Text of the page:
NATO-led mission increases border patrols between Kosovo and Serbia

The NATO-led KFOR mission in Kosovo increased its patrols Monday on the border with Serbia in a bid to defuse tensions between the two Balkan enemies over a license plate dispute.

KFOR, with around 4,000 troops from 28 countries, is led by NATO but supported by the United Nations, the European Union and others. Its aim is to avoid persistent ethnic tensions between majority Kosovo Albanians and minority Kosovo Serbs after Kosovo’s break-up and independence from Serbia in 2008.

“KFOR has increased the number and duration of routine patrols all around Kosovo, including northern Kosovo,” the force said in a statement.

The move comes a day after Serbian President Aleksandar Vucic warned NATO that Serbia would intervene in Kosovo if the Serbs in Kosovo were under serious threat.

The issue of license plates between the two neighbors is not so much about license plates as about respecting the sovereignty of each nation, so it has great symbolic power. Serbia, along with its allies Russia and China, refuses to recognize Kosovo’s independence as the United States and many other Western countries have done. He considers the border between Kosovo and Serbia temporary.

Kosovo Serbs have been blocking the border with trucks for a week since Kosovo decided to emulate Serbia and remove Serbian license plates from cars entering the country. Drivers must then purchase temporary plates. Serbia is removing Kosovo plates from incoming cars.

The US Embassy in Serbia tweeted that US and Canadian defense officials visited the Jarinje and Brnjak border crossings, the site of the protests, “to better understand the situation.”

“They were happy to see that KFOR was there as a stabilizing factor,” the US Embassy tweeted.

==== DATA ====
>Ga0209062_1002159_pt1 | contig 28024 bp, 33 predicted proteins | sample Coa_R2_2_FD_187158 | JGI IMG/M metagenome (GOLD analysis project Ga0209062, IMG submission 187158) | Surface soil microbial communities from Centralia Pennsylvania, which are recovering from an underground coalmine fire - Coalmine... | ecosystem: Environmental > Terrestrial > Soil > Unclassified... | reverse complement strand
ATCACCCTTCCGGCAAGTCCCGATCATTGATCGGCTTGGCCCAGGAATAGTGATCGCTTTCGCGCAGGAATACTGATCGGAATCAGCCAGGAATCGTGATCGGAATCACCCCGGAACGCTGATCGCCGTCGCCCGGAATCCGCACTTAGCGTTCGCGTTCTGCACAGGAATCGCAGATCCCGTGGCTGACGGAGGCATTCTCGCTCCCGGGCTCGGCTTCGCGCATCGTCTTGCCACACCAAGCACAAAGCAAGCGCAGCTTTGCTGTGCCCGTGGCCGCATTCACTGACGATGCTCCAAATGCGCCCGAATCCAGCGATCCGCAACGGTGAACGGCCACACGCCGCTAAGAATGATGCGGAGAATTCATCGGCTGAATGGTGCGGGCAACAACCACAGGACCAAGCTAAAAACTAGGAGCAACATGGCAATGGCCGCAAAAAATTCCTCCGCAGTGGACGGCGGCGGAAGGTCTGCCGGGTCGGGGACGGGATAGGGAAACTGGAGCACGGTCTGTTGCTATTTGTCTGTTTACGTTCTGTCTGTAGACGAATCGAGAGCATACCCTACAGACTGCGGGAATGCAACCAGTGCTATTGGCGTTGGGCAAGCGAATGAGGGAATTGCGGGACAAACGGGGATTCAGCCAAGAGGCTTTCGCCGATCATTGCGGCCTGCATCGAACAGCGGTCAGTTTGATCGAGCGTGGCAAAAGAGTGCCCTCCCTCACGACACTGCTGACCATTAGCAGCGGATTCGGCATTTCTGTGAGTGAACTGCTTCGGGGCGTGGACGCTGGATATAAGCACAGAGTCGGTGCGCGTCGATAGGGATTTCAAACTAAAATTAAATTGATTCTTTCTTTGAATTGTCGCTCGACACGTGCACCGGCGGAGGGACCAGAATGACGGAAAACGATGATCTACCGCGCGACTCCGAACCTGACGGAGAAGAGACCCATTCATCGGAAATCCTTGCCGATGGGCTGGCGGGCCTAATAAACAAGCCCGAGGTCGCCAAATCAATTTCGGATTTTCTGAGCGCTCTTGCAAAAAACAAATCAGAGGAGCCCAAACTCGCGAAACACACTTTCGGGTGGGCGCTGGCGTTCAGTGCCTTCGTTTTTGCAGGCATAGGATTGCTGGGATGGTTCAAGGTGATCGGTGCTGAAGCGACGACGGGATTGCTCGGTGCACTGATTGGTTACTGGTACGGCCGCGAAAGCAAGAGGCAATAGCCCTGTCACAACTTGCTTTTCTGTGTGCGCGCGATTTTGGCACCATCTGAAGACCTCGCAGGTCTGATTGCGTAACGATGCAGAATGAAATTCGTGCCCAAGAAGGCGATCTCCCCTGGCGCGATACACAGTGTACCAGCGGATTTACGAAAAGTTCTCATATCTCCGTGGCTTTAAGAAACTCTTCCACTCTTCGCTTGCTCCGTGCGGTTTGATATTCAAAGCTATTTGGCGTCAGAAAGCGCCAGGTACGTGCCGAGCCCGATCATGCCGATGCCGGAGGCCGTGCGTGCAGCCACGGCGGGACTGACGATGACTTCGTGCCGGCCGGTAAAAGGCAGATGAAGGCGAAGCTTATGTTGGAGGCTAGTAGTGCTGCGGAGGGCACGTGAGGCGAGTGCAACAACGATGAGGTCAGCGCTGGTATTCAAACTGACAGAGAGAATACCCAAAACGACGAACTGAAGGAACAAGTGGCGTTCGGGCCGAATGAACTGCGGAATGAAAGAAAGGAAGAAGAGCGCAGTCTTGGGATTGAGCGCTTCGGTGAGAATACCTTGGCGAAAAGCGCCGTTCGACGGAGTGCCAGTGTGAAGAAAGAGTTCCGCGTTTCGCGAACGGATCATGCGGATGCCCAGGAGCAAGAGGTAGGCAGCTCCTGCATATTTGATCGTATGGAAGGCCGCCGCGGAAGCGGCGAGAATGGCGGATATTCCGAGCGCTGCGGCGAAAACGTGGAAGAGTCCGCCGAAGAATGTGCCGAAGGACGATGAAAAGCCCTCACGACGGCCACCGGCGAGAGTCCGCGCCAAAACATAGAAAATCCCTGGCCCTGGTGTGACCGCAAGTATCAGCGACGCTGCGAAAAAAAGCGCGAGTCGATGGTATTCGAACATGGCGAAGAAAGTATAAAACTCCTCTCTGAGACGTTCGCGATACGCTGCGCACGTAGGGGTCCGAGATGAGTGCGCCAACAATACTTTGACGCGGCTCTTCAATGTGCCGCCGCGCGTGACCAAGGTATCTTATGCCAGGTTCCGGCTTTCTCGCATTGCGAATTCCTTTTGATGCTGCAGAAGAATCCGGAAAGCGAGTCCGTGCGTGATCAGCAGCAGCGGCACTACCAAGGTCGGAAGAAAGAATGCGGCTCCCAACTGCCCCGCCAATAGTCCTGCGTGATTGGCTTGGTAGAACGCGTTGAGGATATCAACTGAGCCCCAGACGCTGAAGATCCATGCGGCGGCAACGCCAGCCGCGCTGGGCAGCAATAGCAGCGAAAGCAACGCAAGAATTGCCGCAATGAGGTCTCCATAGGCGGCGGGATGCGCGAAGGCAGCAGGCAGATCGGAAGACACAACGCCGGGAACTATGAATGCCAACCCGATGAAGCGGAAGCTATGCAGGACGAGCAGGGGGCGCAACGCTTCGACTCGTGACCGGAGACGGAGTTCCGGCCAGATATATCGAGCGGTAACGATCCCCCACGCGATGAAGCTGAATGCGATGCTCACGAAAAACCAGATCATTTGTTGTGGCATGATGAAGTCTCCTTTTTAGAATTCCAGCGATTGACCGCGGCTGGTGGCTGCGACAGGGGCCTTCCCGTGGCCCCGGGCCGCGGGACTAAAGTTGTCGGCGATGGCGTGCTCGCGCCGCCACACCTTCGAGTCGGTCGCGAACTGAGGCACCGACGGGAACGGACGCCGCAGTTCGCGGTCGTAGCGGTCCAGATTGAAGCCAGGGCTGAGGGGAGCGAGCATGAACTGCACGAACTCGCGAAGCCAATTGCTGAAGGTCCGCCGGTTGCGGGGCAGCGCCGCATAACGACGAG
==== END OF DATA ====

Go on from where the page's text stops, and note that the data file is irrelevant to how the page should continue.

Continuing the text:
An official from the US embassy in Kosovo told Gazeta Express that representatives from Kosovo and Serbia had agreed to meet in Brussels this week. US Deputy Assistant Secretary of State Gabriel Escobar will attend the meeting.

The official said that if the problems between Kosovo and Serbia are not resolved, they will hamper foreign investment and accelerate the brain drain, preventing the economies of the two countries “from reaching their true potential”.

The KFOR commander, the major general. Franco Federici said that in addition to increasing patrols, “KFOR has also held talks with all parties involved in ending protests in northern Kosovo.”

Serbia lifted its military alert last week, and Serbian military planes and helicopters were flying near the border with Kosovo in an apparent show of force.

Kosovo government officials said last weekend that a public building was set on fire and another was hit by grenades in what they described as criminal acts linked to the Serbian protest. of strain.

On Monday, Kosovo Prime Minister Albin Kurti reiterated the offer that the two countries drop the rule of temporary license plates as a solution.

Vucic described the recent removal of license plates from Kosovo as a “criminal act”, and he made the withdrawal of all Kosovar special police from the border a condition of the EU-led negotiations.

The EU, NATO and the United States urged Kosovo and Serbia to exercise restraint and refrain from unilateral actions.

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Llazar Semini reported from Tirana, Albania. Dusan Stojanovic contributed to this report from Belgrade, Serbia.

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